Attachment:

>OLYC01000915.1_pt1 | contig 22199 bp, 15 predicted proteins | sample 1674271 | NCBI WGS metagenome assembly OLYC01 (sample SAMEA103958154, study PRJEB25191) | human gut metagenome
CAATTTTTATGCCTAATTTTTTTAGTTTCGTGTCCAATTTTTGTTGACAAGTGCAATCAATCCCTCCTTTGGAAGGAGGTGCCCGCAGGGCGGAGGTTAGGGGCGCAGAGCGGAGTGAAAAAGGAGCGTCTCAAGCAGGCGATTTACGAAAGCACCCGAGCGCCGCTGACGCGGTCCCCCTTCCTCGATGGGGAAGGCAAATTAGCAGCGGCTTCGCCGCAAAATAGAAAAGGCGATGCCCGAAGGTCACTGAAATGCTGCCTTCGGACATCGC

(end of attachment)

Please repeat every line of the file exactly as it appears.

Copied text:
>OLYC01000915.1_pt1 | contig 22199 bp, 15 predicted proteins | sample 1674271 | NCBI WGS metagenome assembly OLYC01 (sample SAMEA103958154, study PRJEB25191) | human gut metagenome
CAATTTTTATGCCTAATTTTTTTAGTTTCGTGTCCAATTTTTGTTGACAAGTGCAATCAATCCCTCCTTTGGAAGGAGGTGCCCGCAGGGCGGAGGTTAGGGGCGCAGAGCGGAGTGAAAAAGGAGCGTCTCAAGCAGGCGATTTACGAAAGCACCCGAGCGCCGCTGACGCGGTCCCCCTTCCTCGATGGGGAAGGCAAATTAGCAGCGGCTTCGCCGCAAAATAGAAAAGGCGATGCCCGAAGGTCACTGAAATGCTGCCTTCGGACATCGC